Glycemic control and diabetes complications among diabetes mellitus patients attending at University of Gondar Hospital, Northwest Ethiopia
Received 28 August 2018
Accepted for publication 16 November 2018
Published 21 December 2018 Volume 2019:12 Pages 75—83
Checked for plagiarism Yes
Review by Single-blind
Peer reviewer comments 3
Editor who approved publication: Professor Ming-Hui Zou
Alebachew Fasil, Belete Biadgo, Molla Abebe
Department of Clinical Chemistry, College of Medicine and Health Sciences, School of Biomedical and Laboratory Sciences, University of Gondar, Gondar, Ethiopia
Background: Diabetes mellitus (DM) is a metabolic disorder characterized by chronic hyperglycemia due to either insulin deficiency or resistance or both. Hyperglycemia induces tissue damage through mitochondrial superoxide production, affecting retina, glomerulus, and neurons. It requires continuing medical care and ongoing self-care management to prevent and delay acute and long-term complications. Therefore, our study was designed to assess glycemic control and diabetes complications among diabetes patients attending at University of Gondar Hospital.
Materials and methods: A cross-sectional study was conducted among DM patients attending at University of Gondar Hospital diabetes follow-up clinic during February–March 2017. Five milliliters of blood was collected using aseptic technique. Levels of fasting blood sugar (FBS), triglycerides, and cholesterol were measured using MINDRAY BS-200E machine. FBS ≥152 mg/dL was taken as poor glycemic control. Binary and multivariable logistic regression models were used to evaluate associated risk factors for the outcome variable. A P-value of <0.05 was considered as statistically significant.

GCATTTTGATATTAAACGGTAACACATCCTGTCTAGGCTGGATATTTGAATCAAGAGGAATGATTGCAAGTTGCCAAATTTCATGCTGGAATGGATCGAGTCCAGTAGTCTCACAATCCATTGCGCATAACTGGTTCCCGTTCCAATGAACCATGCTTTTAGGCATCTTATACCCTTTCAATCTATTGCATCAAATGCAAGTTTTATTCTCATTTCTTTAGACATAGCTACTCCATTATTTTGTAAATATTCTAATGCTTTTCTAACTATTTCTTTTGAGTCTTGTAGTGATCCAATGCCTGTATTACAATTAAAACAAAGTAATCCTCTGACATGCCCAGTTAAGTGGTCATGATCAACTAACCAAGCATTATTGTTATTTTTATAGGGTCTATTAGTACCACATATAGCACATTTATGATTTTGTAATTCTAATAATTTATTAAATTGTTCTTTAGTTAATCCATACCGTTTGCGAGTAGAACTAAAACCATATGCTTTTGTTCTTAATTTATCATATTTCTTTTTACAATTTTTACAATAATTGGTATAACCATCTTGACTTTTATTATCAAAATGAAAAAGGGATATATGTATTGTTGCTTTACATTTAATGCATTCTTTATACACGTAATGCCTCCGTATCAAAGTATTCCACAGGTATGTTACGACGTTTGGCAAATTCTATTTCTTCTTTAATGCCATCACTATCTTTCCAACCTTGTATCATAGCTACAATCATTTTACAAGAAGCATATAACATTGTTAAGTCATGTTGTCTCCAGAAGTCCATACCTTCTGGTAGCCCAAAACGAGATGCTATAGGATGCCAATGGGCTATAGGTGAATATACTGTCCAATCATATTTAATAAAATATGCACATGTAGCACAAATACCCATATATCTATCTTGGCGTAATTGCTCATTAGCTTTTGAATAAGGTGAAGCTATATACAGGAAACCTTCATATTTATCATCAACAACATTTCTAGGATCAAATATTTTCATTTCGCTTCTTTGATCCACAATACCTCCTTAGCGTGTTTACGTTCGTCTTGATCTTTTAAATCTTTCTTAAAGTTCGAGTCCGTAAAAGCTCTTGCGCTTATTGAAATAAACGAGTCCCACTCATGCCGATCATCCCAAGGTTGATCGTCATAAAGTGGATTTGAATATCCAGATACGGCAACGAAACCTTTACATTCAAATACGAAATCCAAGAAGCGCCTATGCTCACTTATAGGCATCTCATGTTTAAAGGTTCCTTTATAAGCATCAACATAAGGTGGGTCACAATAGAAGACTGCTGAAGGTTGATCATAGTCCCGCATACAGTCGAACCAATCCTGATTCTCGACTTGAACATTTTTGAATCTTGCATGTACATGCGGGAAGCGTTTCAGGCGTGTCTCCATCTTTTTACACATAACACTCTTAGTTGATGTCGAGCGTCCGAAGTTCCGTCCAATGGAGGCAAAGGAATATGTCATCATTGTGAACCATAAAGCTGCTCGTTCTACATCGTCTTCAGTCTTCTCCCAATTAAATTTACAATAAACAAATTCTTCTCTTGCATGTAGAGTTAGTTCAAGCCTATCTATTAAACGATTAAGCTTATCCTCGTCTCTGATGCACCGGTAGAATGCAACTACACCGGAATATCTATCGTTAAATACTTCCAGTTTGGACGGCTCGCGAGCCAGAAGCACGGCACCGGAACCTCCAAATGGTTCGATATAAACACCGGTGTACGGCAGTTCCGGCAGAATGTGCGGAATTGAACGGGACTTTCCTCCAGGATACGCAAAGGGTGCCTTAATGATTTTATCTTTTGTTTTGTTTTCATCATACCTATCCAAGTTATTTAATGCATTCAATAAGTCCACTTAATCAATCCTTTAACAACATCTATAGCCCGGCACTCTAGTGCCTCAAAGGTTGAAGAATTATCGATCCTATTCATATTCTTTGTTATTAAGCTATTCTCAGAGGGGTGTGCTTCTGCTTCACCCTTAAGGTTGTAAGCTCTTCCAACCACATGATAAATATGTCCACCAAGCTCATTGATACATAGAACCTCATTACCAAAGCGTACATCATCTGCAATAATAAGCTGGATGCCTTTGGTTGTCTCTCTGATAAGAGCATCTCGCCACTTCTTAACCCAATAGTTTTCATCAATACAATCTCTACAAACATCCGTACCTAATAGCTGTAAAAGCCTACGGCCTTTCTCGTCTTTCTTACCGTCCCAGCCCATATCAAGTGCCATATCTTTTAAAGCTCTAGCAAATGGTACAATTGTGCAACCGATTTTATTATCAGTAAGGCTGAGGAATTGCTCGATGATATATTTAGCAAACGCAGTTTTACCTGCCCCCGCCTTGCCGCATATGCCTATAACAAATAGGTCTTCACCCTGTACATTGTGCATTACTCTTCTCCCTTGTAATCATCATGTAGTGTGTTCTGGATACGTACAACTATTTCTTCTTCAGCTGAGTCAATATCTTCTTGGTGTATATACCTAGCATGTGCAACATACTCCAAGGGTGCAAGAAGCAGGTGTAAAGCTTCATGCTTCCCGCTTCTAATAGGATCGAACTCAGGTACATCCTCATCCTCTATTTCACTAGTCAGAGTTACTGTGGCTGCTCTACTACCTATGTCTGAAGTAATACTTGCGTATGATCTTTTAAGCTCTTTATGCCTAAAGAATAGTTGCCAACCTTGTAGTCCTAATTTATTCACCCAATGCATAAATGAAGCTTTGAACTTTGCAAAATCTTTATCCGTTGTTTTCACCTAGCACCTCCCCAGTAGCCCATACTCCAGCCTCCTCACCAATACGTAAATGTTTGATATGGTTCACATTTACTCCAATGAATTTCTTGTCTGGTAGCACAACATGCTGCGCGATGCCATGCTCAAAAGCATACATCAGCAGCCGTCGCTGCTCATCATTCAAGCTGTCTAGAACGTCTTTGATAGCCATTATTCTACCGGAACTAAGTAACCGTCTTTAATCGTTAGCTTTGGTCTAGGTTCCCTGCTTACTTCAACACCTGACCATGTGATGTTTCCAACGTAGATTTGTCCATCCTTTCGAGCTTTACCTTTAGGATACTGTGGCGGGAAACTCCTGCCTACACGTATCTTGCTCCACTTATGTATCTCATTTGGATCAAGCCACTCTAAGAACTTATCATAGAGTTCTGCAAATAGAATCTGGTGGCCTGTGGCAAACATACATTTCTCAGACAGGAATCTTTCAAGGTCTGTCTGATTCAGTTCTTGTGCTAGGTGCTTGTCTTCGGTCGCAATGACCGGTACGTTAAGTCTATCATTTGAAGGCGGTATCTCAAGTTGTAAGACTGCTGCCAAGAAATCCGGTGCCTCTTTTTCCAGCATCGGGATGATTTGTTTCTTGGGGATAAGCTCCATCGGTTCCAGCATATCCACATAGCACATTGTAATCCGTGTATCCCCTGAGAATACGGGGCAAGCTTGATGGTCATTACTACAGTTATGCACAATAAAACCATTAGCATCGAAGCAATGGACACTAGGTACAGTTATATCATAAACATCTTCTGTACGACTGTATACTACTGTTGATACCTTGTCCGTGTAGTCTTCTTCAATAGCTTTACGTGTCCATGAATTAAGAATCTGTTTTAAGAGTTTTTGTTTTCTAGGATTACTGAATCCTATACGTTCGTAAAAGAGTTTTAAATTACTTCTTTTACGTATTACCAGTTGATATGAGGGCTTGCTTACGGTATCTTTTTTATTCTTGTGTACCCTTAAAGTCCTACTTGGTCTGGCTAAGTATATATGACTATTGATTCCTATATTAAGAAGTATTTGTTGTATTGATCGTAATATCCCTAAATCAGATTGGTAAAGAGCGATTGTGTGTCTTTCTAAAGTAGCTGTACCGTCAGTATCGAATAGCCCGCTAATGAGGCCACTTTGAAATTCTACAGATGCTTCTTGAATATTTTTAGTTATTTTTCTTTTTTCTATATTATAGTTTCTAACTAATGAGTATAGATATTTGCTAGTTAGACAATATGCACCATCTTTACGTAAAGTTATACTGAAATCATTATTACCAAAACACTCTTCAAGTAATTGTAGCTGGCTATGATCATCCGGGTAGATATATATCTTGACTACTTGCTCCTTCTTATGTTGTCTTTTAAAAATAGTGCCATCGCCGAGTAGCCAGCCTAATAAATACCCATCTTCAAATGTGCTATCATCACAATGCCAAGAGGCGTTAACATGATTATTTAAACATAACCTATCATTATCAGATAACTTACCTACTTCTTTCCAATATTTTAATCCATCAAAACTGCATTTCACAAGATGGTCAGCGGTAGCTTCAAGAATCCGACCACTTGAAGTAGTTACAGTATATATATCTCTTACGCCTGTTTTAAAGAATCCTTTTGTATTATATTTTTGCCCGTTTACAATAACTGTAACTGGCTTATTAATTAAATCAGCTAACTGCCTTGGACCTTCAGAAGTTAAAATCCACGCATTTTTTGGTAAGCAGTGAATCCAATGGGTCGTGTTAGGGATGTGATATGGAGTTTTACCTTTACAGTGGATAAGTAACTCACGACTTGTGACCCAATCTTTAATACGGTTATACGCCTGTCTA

Result: Three hundred sixty-seven diabetes patients were included in this study. About 222 (60.5%) of them had poor glycemic control (FBS ≥152 mg/dL). The proportion of poor glycemic control was slightly higher among type 1 DM patients (61.4%) than type 2 DM patients (59.8%). Age ≥65 years (adjusted odds ratio [AOR]: 0.070; 95% CI: 0.016–0.308), being divorced (AOR: 0.226; 95% CI: 0.064–0.8000), and increased waist circumference (AOR: 0.361: 95% CI: 0.181–0.720) were factors that significantly reduce poor glycemic control. Diabetes complications were slightly higher in insulin- and tablet-only users, 72.5% and 64.5%, respectively. DM complications were also higher in patients who had poor glycemic control (61/222) and type 2 diabetes (78 [37.3%]).
Conclusion: Prevalence of poor glycemic control and DM complications was high, which indicate that appropriate intervention is required to improve glycemic control and prevent or control complications among DM patients.
Keywords: diabetes mellitus, glycemic control, diabetes complications, Ethiopia
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